In the calm before the storm early Saturday morning, Neville Plumber marched his family up Edgemere Avenue in Far Rockaway. With his wife and two sons behind him, Plumber pulled wheeled luggage and a leashed dog to the A train at Beach 36th Street.
The night before they had seen Mayor Michael Bloomberg on TV announcing the mandatory evacuation of their neighborhood before the arrival of Hurricane Irene. “We knew we better leave,” said Plummer, a cabdriver who walks with a cane. His wife’s mother would take them into her Flatbush home. Many of his neighbors, however, were staying put. “They think the mayor’s just trying to make up for missing the snowstorm last winter.”
The Rockaway peninsula supposedly took its name from the Lenape word for “place of sands,” and now the wind sent sand across Edgemere from the nearby beach, where the approaching storm had already pushed waves up to six feet high. A century ago this street ran through a summer resort community, and in recent years developers built attractive brick homes and condos on empty beachfront lots. Many of these new places never sold, so the developers turned to city-subsidized renters. Plumber is one.
On a nearby street corner, Carol Sanchez leaned out a car window, waiting for her husband to come down from their first-floor apartment. They planned to stay with family on Manhattan’s Lower East Side, their old neighborhood before they moved into a newly-built home six years before. The apartments next door had plywood nailed over the windows, but that wasn’t in preparation for the storm. “Those places are empty,” Sanchez explained. “They just covered the windows.”
Down the block, close to the 29th Street beach, a group of five men joked on the sidewalk in front of P.S. 43, a K-8 school that was in the news last year after a 13-year-old boy was shot in the leg a couple of blocks away. “We’re all school cleaners,” said James Taylor, who had no car and didn’t see how he could make the last train off the peninsula before service shut down at noon. “Me, my mother, and sister are all staying,” he said.
A group of neighbors huddled in the middle of 31st Street and debated whether to leave or to stay. A rooster strutted over from the community garden.
“That’s the safe house,” said Regina Day, pointing to the three-year-old brick home owned by Kevin King. Everyone laughed.
“Y’all can stay, but then I’ll leave,” joked King, a construction worker.
“Nobody’s been by here to say we should leave,” said Day’s husband, Mike Porter, a tow-truck driver currently collecting Social Security disability. “You’d think if this was a serious evacuation, someone would ride around here with a loudspeaker and siren. We’re maybe 250-300 feet from the water, and I haven’t seen that.”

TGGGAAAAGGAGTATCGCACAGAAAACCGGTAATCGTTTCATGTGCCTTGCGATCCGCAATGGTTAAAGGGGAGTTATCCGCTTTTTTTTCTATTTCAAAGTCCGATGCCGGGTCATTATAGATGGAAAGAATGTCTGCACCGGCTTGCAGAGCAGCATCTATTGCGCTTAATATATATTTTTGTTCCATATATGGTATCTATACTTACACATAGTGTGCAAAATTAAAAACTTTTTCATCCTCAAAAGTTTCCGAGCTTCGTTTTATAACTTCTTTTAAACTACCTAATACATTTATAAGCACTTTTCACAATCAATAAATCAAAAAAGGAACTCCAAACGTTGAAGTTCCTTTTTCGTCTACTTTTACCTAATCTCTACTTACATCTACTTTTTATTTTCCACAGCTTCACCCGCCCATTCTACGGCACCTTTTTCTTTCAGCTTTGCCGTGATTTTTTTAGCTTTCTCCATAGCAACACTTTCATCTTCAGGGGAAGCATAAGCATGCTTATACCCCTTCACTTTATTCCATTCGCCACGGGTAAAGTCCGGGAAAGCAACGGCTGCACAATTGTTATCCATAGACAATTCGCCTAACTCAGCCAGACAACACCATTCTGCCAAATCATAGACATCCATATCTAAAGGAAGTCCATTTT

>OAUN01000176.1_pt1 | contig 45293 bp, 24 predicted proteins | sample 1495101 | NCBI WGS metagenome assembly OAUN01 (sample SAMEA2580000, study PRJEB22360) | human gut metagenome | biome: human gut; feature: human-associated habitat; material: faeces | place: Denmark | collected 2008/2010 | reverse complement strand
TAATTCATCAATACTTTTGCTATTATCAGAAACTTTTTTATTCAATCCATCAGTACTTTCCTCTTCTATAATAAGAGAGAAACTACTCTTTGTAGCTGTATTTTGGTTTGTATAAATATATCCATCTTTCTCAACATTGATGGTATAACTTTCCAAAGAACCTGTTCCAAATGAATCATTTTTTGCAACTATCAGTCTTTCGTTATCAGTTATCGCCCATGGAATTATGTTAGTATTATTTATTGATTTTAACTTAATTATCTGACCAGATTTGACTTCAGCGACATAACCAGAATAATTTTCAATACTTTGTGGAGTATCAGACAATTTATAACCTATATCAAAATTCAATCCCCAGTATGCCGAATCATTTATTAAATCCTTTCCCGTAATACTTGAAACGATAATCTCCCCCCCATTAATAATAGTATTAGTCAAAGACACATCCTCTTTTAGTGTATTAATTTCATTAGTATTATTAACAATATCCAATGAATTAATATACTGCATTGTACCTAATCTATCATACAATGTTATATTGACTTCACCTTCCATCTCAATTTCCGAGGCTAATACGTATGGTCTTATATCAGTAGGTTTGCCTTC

“Someone would come for us,” Day agreed.
Porter and Day live in a first-floor apartment with their four-year-old son, Mekhi. They pay $1,300 a month for two bedrooms. “Leaving and coming back seems like we’ll be dealing with a worse situation,” Porter said. “I went through that snowstorm in 1996 — the wind picked my sister off the ground. It’s about staying in the house and going upstairs if necessary.”
Tina Parker tried to convince them to leave. “I’ve been in two hurricanes in Alabama, and I’m not taking a chance,” she said. “My son has seizures — I need to be somewhere where I can get help.” She had already packed a bag and would soon be heading to a city evacuation center at John Adams High School in Ozone Park.
Standing on 32nd Street, Linda Smith looked worried. Her mother-in-law was refusing to leave her apartment in the Seaview Towers, a pair of 20-story buildings with a HUD-backed mortgage and tax abatement from the Mitchell-Lama program. Most tenants receive rental subsidies.
“She’s in a wheelchair,” said Smith, who was taking her 13-year-old daughter to a hotel in Queens. “I came here to convince her and her husband it’s not safe to stay.” She looked at the sky. “It just smells different.”
A policeman leaned against a wrought iron fence on Edgemere.
“This is a mandatory evacuation, right?” Smith asked the cop.
“Yes, it is,” he said.
“Will you be knocking on doors to tell people to leave?”
“Yes,” said the policeman said. “Not now, but later on.”
“If I go further into Queens, I’ll be OK, correct?”
“We’d rather you go to a shelter,” he said. “But we can’t force anyone to go.”
A line formed outside John Adams High School, a hurricane evacuation center in Ozone Park. Inside the school’s foyer, confusion reigned. By 10 a.m. Saturday, the center’s beds had all been claimed. One police officer complained the school had just 200 cots and no air conditioners or fans. Busloads of disabled people were sent elsewhere, and travelers arrived after flights were canceled at JFK Airport.
“We can’t turn people away,” she said. “We don’t have enough volunteers. There are other schools open, but people keep coming here. We can’t take the whole Rockaways.”
Some had gotten their yellow wristbands the night before. Sanford Klein and his mother showed up early Saturday and received beds. “We’re lucky, I guess,” he said. Many of his neighbors chose to stay in their homes. “They were incredibly calm.”